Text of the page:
ScienceDaily: Top Environment News :Genetic analysis saves major apple-producing region of Washington state

Genetic analysis saves major apple-producing region of Washington state

Posted: 23 Mar 2013 12:29 PM PDT

A genetic analysis has saved a major apple-producing region of Washington state.

Acoustic monitoring of Atlantic cod reveals clues to spawning behavior

Posted: 23 Mar 2013 12:29 PM PDT

For decades researchers have recorded sounds from whales and other marine mammals, using a variety of methods including passive acoustic monitoring to better understand how these animals use sound to interact with each other and with the environment. Now, for the first time, researchers report using this technology to record spawning cod in the wild.

Computer simulations yield clues to how cells interact with surroundings

Posted: 22 Mar 2013 02:43 PM PDT

Scientists have developed a computer model of a protein that helps cells interact with their surroundings. Like its biological counterpart, the virtual integrin snippet is about twenty nanometers long. It also responds to changes in energy and other stimuli just as integrins do in real life. The result is a new way to explore how the protein connects a cell’s inner and outer environments.

When a gene is worth two: Same gene fulfills different biological roles in plants

Posted: 22 Mar 2013 12:41 PM PDT

The notion that each gene can only codify for a single protein has been challenged for some years. Yet, the functional outcomes that may result from genes encoding more than one protein are still largely unknown. Now, botanists have discovered a gene — ZIFL1 — that produces two different proteins with completely distinct locations and functions in the plant.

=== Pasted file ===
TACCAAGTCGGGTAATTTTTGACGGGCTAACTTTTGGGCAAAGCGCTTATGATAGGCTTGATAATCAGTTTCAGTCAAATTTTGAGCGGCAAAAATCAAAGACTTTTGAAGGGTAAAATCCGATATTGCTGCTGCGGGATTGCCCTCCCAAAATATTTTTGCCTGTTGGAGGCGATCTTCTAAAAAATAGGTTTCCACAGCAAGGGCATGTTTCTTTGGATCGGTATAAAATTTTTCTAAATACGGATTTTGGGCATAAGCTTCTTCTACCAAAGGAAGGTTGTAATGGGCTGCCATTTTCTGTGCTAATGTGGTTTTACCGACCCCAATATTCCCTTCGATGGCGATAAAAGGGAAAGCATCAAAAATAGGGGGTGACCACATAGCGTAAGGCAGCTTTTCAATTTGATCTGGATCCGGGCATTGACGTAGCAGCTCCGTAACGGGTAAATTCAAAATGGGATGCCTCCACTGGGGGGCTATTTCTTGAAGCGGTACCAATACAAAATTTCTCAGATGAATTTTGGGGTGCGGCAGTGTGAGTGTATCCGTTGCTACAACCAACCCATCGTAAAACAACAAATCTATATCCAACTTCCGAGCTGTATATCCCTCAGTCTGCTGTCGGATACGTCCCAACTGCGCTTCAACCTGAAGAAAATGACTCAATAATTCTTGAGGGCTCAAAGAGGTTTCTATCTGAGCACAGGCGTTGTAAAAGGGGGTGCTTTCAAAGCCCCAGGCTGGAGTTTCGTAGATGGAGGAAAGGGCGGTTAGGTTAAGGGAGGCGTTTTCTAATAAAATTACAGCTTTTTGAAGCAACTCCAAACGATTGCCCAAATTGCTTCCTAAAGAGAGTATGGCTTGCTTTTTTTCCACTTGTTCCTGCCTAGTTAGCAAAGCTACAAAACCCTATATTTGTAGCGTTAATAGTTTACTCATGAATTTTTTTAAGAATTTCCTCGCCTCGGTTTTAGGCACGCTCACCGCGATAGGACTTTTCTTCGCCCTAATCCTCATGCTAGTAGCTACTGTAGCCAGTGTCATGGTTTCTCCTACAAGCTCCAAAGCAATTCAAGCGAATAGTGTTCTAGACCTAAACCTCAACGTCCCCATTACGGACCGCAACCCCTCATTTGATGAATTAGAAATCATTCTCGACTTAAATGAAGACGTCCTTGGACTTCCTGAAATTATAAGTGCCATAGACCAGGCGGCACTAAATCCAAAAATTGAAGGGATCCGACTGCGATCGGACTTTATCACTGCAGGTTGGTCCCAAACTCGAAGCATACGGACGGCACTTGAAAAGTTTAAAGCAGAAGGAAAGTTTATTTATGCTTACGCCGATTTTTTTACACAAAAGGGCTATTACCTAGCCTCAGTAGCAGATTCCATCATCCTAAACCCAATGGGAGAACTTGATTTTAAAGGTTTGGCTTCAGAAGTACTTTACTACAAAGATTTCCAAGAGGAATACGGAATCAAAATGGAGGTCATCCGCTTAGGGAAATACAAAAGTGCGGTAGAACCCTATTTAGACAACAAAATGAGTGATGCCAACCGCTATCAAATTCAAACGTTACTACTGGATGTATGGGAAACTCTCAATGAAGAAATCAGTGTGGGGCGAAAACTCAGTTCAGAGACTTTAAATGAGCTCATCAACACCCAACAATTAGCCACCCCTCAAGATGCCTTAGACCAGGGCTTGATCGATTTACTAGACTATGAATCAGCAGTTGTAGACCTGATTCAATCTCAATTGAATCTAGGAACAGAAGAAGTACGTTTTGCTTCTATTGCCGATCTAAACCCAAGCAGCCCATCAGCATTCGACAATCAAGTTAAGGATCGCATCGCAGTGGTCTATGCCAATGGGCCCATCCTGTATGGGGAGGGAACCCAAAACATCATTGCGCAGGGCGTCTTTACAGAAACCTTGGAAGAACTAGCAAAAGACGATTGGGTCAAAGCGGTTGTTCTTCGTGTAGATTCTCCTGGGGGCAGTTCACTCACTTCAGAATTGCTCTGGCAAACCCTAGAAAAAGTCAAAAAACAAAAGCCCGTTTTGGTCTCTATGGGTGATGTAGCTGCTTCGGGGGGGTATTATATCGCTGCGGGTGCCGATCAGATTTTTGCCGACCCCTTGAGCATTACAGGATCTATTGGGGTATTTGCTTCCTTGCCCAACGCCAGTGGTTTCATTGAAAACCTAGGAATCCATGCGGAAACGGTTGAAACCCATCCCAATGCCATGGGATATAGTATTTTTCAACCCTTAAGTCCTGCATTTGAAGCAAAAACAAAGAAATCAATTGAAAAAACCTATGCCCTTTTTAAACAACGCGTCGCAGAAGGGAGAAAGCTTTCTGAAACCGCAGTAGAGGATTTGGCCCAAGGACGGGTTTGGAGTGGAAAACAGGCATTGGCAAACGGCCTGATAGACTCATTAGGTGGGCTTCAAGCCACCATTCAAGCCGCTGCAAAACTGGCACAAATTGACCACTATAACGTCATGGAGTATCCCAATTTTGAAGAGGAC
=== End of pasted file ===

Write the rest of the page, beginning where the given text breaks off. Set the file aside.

Invasive species: Understanding the threat before it’s too late

Posted: 22 Mar 2013 09:53 AM PDT

Catching rides on cargo ships and fishing boats, many invasive species are now covering our shorelines and compromising the existence of our native marine life. Scientists have examined what factors allow some invasive species to survive in their new environments and others to fail.

Peru surprises with two new amazing species of woodlizards

Posted: 20 Mar 2013 08:52 AM PDT

Two new beautifully coloured woodlizard species from the genus Enyalioides have been discovered during expeditions to the unexplored jungles of Cordillera Azul National Park in the Peruvian Andes. Woodlizards Enyalioides are represented by as little as ten currently recognized species that occur on both sides of the Andes.

Long-term water quality trends in near-pristine streams

Posted: 20 Mar 2013 06:54 AM PDT

For the first time, a study has compared water quality trends in forested streams across the U.S. that are largely undisturbed by land use or land cover changes.

How does the price of cheese influence perceptions of wolves?

Posted: 20 Mar 2013 06:51 AM PDT

Relationships between humans and wolves are often linked to conflicts with livestock breeding activities. Contrary to a widespread belief among western environmentalists, these conflicts don’t only occur only in western countries, even though their intensity often appears lower in other places. Indeed, in many countries, livestock breeding activities have been dealing with wolves for centuries and rural societies have developed paths to coexistence through protection of livestock and control of wolf populations.

Hunting for meat impacts on rainforest, fruit tree seed dispersal

Posted: 20 Mar 2013 06:48 AM PDT

Hunting for meat in the African rainforests has halved the number of primates. However, the hunting also has other negative consequences. The decline in the number of primates causes a reduction in the dispersal of seed by the primates, and this leads to a reduction in the numbers of important fruit trees and changes to the rainforest.

Becoming a parent: Brain changes that underlie transition from aggressive to parental behavior in male mice described

Posted: 19 Mar 2013 05:20 PM PDT

Sexually naïve male mice respond differently to the chemical signals emitted by newborn pups than males that have mated and lived with pregnant females, according to a new study. The findings may help scientists to better understand the changes that take place in the brains of some mammals during the transition into parenthood.